I came across this book at my village library, last week:
I’d just returned How To Be Both, discovered this on the shelf and promptly took it out on loan (cue a new author crush). The short stories in this collection concern themselves with our relationships with books and their effect upon us. Between each story are anecdotes – from writers, friends and people on the street – or, rather, affirmations of the real value of public libraries at a time when this free and openly-available public resource is under threat as never before.
The testimonials in this book set me thinking about my own relationship with public libraries. I’ve been a bookworm for as long as I can remember. As a young child, I spent many a night reading by torchlight under the bed covers. Aged 8, I’d cycle to the nearest branch library just over half a mile away and spend my Saturdays getting lost in the worlds of books. During school holidays, I’d sometimes take a book into the blissful silence of the reference room and copy out whole passages, for the love of words. O’ and A’ level English Lit followed by a B. Ed degree (English Lit and History) meant I did fall out of love with reading for a while (all those holidays spent chewing my way through set books for the following term’s syllabus). Then we emigrated to South Africa and, when the new life we’d craved seemed largely unfamiliar and daunting, the town’s public library became my sanctuary.
I don’t remember when I went from borrowing books to buying books. Perhaps it began with the appearance of cheap paperbacks on supermarket shelves. Or when library stocks no longer satisfied my growing appetite for poetry. But I do know that, for years now, my buying habit has out-stripped both my reading speed (I’m a slow reader as I sub-vocalise everything) and available time for reading. Concerted efforts to quit have been short-lived. My habit is fed by my poetry social life, social media links to reviews, publishers/small presses, book vloggers, etc. My collection of poetry books remains relatively intact despite a massive cull of ‘stuff’ when we down-sized last year. The reading of poetry is a vital part of my writing process and my ongoing education. Much of what I read is published by small presses and unavailable on library loan. But I do wonder if my buying habit is, in part, consumerism by another name.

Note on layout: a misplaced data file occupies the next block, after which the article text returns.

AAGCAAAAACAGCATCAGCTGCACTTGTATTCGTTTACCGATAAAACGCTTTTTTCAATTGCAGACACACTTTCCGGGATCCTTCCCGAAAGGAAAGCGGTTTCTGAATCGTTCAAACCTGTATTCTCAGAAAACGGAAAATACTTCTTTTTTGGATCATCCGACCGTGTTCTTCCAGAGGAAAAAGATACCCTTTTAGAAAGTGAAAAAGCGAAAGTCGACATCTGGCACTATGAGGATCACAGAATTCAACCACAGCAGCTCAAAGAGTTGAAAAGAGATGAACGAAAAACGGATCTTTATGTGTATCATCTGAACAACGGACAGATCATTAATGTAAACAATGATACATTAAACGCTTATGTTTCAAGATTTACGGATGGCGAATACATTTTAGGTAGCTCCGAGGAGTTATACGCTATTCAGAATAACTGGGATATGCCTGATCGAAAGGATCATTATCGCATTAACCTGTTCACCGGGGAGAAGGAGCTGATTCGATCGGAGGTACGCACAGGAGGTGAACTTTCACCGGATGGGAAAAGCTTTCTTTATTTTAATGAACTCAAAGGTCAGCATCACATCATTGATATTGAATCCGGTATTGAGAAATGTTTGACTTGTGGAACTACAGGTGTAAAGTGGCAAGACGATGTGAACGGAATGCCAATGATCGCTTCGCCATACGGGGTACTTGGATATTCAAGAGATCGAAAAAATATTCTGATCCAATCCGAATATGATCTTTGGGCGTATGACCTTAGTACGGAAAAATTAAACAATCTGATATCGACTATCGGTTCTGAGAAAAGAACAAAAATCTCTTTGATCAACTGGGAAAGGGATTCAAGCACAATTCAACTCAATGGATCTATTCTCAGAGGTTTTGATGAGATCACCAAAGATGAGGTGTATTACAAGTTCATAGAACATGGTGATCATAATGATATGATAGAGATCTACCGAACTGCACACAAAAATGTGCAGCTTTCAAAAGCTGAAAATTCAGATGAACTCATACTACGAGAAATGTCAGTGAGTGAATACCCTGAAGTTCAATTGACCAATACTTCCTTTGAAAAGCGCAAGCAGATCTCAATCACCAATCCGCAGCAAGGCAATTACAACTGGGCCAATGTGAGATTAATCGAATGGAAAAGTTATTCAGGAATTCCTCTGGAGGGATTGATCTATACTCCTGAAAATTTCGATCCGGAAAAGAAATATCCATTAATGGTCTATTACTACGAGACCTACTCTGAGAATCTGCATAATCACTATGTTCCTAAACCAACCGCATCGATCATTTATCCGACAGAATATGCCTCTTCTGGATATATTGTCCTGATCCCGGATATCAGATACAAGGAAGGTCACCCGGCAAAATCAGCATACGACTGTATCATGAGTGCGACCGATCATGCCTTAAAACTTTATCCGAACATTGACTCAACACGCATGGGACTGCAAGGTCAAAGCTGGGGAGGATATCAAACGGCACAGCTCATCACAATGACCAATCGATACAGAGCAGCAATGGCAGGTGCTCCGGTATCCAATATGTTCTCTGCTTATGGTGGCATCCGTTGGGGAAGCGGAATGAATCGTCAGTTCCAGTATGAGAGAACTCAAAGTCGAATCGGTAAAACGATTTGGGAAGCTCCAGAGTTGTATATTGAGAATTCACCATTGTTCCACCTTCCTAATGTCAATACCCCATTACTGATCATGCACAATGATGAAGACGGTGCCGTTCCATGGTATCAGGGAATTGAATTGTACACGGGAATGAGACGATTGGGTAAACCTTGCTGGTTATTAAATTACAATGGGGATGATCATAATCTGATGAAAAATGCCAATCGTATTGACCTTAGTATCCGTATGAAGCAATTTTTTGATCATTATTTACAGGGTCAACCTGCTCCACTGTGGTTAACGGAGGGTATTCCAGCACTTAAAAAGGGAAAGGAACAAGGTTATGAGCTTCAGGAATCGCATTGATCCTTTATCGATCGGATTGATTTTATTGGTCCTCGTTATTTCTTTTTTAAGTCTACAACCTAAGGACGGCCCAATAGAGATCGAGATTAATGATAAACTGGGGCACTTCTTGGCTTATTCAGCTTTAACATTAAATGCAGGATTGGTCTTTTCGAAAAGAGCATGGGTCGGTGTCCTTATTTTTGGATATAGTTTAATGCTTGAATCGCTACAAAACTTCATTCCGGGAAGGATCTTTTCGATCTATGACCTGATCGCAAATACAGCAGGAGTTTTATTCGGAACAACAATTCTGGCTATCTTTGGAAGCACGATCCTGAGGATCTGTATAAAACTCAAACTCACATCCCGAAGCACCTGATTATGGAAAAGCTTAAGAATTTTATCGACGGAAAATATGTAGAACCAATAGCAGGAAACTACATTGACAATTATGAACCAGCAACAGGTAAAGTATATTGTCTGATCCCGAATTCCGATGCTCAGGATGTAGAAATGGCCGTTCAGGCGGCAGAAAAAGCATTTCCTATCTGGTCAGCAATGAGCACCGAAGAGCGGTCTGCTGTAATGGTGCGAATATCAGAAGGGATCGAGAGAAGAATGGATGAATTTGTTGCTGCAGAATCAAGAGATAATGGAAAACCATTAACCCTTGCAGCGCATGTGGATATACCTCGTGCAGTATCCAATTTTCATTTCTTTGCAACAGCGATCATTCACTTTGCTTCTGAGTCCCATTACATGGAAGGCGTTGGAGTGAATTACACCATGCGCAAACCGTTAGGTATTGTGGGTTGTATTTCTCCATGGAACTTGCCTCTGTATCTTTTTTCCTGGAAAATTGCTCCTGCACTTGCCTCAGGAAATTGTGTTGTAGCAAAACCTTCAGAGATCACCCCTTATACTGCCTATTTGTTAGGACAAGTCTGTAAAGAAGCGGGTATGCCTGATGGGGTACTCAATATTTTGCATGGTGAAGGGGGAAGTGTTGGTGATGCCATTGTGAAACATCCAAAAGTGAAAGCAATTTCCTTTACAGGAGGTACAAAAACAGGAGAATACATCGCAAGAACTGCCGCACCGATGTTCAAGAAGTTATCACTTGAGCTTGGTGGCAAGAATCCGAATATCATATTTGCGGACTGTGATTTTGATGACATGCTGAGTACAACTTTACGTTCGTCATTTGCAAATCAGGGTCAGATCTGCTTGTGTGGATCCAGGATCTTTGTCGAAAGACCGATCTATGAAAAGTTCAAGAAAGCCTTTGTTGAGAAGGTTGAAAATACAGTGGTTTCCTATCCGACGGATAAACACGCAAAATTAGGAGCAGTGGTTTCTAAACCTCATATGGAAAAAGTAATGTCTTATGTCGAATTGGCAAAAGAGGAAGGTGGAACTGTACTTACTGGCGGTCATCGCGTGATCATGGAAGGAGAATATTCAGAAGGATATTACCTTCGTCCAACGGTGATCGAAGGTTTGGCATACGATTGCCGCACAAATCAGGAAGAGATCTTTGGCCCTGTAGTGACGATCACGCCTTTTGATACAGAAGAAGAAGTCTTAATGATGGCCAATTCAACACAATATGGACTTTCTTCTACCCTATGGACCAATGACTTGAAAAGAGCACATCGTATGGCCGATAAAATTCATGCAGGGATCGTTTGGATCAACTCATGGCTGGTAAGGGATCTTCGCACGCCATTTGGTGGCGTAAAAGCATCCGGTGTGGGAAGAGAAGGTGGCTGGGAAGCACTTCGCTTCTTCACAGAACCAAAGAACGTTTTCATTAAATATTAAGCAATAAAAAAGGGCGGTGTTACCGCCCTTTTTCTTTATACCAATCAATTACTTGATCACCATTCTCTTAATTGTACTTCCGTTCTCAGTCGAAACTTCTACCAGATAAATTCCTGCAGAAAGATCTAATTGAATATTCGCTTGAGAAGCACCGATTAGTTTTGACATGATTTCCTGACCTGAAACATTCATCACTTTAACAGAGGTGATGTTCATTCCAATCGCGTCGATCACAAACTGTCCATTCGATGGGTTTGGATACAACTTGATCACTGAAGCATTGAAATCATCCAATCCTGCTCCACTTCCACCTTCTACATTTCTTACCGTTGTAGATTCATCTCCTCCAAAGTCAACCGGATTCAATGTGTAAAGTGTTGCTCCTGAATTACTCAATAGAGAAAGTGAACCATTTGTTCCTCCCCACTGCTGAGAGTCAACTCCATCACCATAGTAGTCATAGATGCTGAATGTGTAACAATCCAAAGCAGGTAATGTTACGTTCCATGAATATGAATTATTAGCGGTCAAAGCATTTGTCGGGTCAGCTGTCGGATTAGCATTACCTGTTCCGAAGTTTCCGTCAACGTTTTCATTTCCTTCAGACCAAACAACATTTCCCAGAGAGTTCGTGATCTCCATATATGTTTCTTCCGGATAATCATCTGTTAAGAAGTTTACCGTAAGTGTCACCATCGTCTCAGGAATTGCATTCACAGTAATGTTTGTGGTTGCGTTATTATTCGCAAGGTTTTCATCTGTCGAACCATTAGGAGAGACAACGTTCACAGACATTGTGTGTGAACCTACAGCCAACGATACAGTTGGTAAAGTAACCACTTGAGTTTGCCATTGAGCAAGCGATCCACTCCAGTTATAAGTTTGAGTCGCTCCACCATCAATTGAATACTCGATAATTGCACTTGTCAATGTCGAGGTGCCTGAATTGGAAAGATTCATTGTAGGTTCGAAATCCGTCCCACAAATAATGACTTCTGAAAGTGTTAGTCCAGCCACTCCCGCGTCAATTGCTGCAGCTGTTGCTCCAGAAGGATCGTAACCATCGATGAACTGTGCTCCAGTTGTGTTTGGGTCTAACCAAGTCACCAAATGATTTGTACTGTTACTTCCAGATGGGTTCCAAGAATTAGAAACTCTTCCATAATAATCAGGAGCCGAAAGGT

Of course, public libraries offer so much more than books. Our village library is a real community hub (and it’s one of many public libraries in the county that are now community-run and will soon be entirely self-funded). Most Thursday afternoons, I go there to knit and natter, drink tea and scoff cake (oh, the joys of retirement). I’ve very recently completed my training and induction as a library volunteer and I’ve learnt there’s so much more to do than stamping books for loan and shelving returns. Library loans are once more part of my TBR pile. Only the other day I came away with this 5-CD box set from the audio bookshelf. It’s the perfect accompaniment to a certain recent second-hand book purchase:
Oh – and I’m also listening to BBC’s Book at Bedtime abridged version of Salley Vickers’ The Librarian, set in 1958: my birth year! It’s available on iPlayer Radio for the next month or so, here.
I’d love to read your public library testimonials via the comments box below.